The Chicken Dance
It's become a bit of a problem. I used to write these online reviews, sans blog, that didn't get all that much attention. And with the exception of one YA author who shall remain nameless (he knows who he is) I never received so much as a peep of complaint from any writer over my words.
Times have changed. I've moved up in the world to this sweet library in the heart of Manhattan. I've grown accustomed to the fact that authors are going to come to my town and that I'm located a scant block or so from their editors. They say hello. We chat. It's all very pleasant. Then I sit down with one of their books, find it blah or (worse) notso hotso and therein lies my dilemma. Do I write a negative review and end up dealing with a sticky situation or be honest and deal with the consequences?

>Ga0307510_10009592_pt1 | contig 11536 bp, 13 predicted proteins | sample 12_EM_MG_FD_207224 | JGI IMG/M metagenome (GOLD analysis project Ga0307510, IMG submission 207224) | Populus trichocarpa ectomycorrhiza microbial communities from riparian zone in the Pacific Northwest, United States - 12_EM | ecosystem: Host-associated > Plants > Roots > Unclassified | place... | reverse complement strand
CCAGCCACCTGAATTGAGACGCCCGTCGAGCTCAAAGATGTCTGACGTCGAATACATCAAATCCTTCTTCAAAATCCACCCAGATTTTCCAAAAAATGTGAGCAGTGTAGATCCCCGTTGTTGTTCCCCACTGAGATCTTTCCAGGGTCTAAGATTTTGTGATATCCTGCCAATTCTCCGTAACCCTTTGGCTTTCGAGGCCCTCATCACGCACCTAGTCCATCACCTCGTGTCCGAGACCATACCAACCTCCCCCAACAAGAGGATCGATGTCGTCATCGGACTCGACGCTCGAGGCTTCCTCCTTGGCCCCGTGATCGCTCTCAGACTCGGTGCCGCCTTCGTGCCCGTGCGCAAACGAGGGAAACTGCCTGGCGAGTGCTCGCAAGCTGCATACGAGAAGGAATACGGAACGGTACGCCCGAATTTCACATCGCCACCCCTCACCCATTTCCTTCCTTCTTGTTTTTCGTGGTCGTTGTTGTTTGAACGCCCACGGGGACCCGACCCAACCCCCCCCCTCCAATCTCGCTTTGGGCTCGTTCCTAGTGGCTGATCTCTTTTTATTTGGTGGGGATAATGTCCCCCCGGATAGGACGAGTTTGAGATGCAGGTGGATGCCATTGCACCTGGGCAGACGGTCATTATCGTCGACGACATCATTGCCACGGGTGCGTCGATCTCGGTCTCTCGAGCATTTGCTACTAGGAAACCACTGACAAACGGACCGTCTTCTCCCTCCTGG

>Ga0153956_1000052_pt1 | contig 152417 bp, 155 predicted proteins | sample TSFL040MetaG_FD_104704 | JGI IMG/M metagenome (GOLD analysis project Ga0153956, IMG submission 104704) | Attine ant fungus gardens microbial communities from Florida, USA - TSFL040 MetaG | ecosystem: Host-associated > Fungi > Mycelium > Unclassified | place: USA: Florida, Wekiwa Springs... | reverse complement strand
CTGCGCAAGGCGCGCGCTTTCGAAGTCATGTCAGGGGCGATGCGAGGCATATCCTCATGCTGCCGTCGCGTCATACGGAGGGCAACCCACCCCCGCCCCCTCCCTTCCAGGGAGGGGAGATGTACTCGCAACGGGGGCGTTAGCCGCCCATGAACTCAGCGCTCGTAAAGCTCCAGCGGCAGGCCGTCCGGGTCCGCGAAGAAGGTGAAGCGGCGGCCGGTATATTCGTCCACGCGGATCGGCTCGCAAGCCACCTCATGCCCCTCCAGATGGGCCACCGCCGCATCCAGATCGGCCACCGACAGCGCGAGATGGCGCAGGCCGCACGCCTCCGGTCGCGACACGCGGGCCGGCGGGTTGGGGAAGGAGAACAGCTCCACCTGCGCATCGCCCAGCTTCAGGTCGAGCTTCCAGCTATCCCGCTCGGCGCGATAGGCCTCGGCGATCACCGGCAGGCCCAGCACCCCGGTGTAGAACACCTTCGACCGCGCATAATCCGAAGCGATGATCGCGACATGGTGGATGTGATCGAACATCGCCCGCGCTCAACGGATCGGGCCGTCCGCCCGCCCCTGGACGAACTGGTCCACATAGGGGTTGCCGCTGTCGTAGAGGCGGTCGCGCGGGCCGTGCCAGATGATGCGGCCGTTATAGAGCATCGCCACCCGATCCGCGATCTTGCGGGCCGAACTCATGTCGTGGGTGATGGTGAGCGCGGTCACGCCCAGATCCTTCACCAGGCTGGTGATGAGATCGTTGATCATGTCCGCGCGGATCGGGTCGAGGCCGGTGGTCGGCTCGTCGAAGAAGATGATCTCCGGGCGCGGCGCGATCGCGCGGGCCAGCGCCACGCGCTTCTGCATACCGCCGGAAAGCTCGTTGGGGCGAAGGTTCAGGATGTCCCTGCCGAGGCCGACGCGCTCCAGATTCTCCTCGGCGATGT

You know who's currently playing the world's smallest violin for me right now? Roger Sutton. Roger's for honesty, man. We can't go about watering down our reviews willy-nilly just because, boo-hoo, some poor author's going to feel bad somewhere. NEVER! Says he, "The author-reviewer relationship is unavoidably adversarial: one is judging the other. To have it otherwise means we should just all go work in publicity." That's a mighty good point. After all, I'm not exactly getting paid here.
I was recently blurbed on an author's website as liking a book when what I had written was a brief "What I'm Reading Now" mention saying that it was good "thus far." And the "thus", suffice it to say, didn't extend all that far after all. I'll end up writing the review anyway, of course. If I don't feel good about it, that's fine. Reviewing isn't all sunshine, kittens, and roses after all. I appreciate a healthy kick in the pants to remind me of this once in a while.